Maybe the psychology of that is all wrong, and I need to be able to just matter to myself.  But don’t we all want to matter to other people?  And surely knowing that I matter to someone else teaches me about mattering (Is that a word?  It is now.)  to myself.

I know I matter to some people, and yesterday I spent time with some of those people, purposely because I desperately needed to feel I matter to someone.  I knew with them, I would feel that, and I did.  It was in complete contrast to the lunch I nearly missed last week, simply because I knew without at doubt that I mattered to them and that my needs were important.

PS.  I need to say this isn’t at all a criticism of Christianity.  It’s not.  All it is, is my experience.

“Wanting to be someone else is a waste of the
person you are.” 

―    Marilyn Monroe

“Never be bullied into silence. Never allow yourself to be made a victim. Accept no one’s definition of your life, but define yourself.” 

―    Harvey Fierstein

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19 responses

  1. You’re certainly not alone in your feelings. I was raised Christian but I am not. The teachings never made sense to me. I understand the idea of showing compassion to others, forgiveness and so on, but I believe we are not truly capable of that until we learn that we ourselves are worth receiving those things, and that we must show them to ourself before we’re capable of honestly showing others. – - I’ve experienced that once we show ourself all that we deserve, we naturally, automatically show others. At that point, it can no longer be any other way. It simply is what it is. When we love ourself, then we love others. – - “Your only truth is your own path.” — Dani (Just my “2 cents”.)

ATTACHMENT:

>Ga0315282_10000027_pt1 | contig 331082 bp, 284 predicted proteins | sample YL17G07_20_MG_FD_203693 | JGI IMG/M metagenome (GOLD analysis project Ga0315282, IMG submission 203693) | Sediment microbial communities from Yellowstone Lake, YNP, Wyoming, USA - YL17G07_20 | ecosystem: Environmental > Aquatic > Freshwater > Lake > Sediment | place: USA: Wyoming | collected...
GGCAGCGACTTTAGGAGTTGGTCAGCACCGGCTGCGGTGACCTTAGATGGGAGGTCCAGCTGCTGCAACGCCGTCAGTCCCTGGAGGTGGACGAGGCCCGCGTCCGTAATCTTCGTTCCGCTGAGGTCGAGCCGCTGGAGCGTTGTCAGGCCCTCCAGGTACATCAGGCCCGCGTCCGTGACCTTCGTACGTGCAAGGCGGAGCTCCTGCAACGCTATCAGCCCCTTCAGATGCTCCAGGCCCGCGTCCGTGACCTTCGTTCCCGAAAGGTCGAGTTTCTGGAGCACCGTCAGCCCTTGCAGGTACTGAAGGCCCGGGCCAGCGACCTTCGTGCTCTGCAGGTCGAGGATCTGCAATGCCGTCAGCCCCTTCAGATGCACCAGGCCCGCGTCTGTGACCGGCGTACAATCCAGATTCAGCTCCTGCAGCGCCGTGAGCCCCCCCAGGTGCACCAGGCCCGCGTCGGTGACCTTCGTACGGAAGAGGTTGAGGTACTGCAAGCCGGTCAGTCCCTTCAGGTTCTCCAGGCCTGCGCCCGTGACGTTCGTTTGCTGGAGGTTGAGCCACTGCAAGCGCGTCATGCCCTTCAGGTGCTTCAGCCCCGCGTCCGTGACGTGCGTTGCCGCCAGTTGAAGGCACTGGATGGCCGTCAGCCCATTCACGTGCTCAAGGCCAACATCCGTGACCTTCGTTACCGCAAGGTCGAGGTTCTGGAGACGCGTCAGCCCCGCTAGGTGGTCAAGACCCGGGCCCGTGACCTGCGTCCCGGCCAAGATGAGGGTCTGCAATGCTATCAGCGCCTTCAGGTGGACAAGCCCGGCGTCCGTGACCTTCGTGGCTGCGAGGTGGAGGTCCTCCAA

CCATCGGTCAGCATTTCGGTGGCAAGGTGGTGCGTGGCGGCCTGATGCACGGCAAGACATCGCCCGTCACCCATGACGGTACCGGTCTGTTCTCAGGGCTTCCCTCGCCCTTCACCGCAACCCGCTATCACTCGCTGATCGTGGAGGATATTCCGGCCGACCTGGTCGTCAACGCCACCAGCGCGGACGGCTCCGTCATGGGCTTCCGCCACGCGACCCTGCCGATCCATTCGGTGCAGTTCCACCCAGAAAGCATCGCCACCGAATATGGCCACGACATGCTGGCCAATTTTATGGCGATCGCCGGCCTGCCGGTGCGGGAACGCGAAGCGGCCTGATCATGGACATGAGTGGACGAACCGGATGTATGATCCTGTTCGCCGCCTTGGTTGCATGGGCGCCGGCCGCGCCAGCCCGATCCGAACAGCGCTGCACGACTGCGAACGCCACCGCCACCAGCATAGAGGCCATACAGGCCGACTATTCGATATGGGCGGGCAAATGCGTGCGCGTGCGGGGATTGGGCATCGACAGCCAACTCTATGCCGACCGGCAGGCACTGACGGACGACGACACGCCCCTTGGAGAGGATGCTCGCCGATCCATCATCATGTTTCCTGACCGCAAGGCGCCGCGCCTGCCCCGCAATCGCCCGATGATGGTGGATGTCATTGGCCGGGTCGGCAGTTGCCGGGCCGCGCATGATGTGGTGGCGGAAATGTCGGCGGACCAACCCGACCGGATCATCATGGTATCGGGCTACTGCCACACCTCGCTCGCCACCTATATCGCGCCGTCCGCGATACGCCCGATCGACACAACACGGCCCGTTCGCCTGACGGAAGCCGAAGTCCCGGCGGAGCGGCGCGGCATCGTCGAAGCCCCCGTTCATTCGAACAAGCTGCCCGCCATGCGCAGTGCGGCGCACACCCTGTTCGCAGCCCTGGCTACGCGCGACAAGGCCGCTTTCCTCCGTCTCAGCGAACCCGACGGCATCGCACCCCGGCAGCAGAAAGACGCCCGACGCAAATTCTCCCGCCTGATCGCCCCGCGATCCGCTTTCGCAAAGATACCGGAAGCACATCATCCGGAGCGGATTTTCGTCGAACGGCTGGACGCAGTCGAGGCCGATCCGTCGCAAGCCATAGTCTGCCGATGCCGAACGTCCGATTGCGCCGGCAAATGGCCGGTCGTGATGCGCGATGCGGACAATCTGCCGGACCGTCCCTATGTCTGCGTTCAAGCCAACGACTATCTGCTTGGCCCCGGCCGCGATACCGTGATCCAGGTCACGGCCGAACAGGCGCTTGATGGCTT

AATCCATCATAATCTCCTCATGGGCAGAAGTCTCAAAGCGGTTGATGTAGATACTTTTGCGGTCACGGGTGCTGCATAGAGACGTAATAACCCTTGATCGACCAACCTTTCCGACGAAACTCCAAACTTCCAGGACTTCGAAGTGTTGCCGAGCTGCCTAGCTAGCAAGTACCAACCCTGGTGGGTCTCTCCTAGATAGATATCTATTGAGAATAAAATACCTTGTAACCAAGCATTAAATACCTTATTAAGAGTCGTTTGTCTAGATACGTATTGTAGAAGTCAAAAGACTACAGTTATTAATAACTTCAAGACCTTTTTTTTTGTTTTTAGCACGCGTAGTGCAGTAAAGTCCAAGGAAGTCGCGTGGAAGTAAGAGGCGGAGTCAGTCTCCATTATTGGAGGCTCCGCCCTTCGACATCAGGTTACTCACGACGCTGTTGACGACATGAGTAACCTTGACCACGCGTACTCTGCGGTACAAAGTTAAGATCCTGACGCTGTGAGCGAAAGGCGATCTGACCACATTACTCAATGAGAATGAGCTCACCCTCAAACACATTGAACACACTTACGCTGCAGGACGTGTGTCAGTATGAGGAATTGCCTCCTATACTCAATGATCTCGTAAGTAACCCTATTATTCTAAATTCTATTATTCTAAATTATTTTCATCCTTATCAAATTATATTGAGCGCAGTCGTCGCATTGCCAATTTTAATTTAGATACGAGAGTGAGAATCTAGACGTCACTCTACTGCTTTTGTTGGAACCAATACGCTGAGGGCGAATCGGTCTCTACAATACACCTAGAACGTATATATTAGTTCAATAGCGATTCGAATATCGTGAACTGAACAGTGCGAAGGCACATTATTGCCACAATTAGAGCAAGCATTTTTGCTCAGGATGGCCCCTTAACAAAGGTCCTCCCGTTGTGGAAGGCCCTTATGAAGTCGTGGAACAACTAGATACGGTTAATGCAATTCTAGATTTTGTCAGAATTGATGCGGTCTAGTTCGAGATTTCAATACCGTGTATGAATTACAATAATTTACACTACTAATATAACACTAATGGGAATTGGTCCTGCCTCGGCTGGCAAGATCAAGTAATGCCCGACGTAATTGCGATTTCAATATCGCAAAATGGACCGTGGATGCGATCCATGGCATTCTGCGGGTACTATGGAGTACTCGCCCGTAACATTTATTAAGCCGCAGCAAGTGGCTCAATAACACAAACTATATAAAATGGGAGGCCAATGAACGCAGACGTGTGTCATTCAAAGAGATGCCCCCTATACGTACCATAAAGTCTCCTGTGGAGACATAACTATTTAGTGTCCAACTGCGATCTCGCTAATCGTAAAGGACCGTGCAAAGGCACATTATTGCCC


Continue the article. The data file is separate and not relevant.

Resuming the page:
• Thanks for your comment Dani. Actually I agree with your 2 cents worth although am inclined to think it is worth a whole lot more. I just have to get my head around it but I’m working on it. :-)

  2. Very blunt, because this is a long term “soapbox rant” of mine. I’ve come against this warped view of what being a Christian is before, not at home, but in school religious classes and in the mindset of some of my friends who mostly belonged churches that prefer to keep their flock easy to “herd”… as in mindlessly humble sheep.

    But if we go back to the actual Bible and to what it states Jesus said? Well…
    Matthew 19:16 And, behold, one came and said unto him, Good Master, what good thing shall I do, that I may have eternal life?
    17 And he said unto him, Why callest thou me good? there is none good but one, that is, God: but if thou wilt enter into life, keep the commandments.
    18 He saith unto him, Which? Jesus said, Thou shalt do no murder, Thou shalt not commit adultery, Thou shalt not steal, Thou shalt not bear false witness,
    19 Honour thy father and thy mother: and, Thou shalt love thy neighbour as thyself.

    “love thy neighbour AS THYSELF.” In basic words – love others the same as you love your self. Jesus understood that you cannot give love to others in a healthy way unless you first love yourself in a healthy way, so why on earth do some churches insist on teaching the exact opposite of what Jesus himself suggested.

    Ugh

    the misuse of Christian concepts used in order to bully people into being doormat souls has got to be one of the more unforgivable sins!

    If we are made in God’s image… why would he want anyone to be a doormat? If we are made in His image… surely not loving ourselves and taking care of our needs is slapping God in the face?

    Jesus seems to be advocating balance – that we love ourselves and others the same, alike… no selfishness, but no senseless martyrdom and self-abasement either. I prefer to follow Him than follow any church.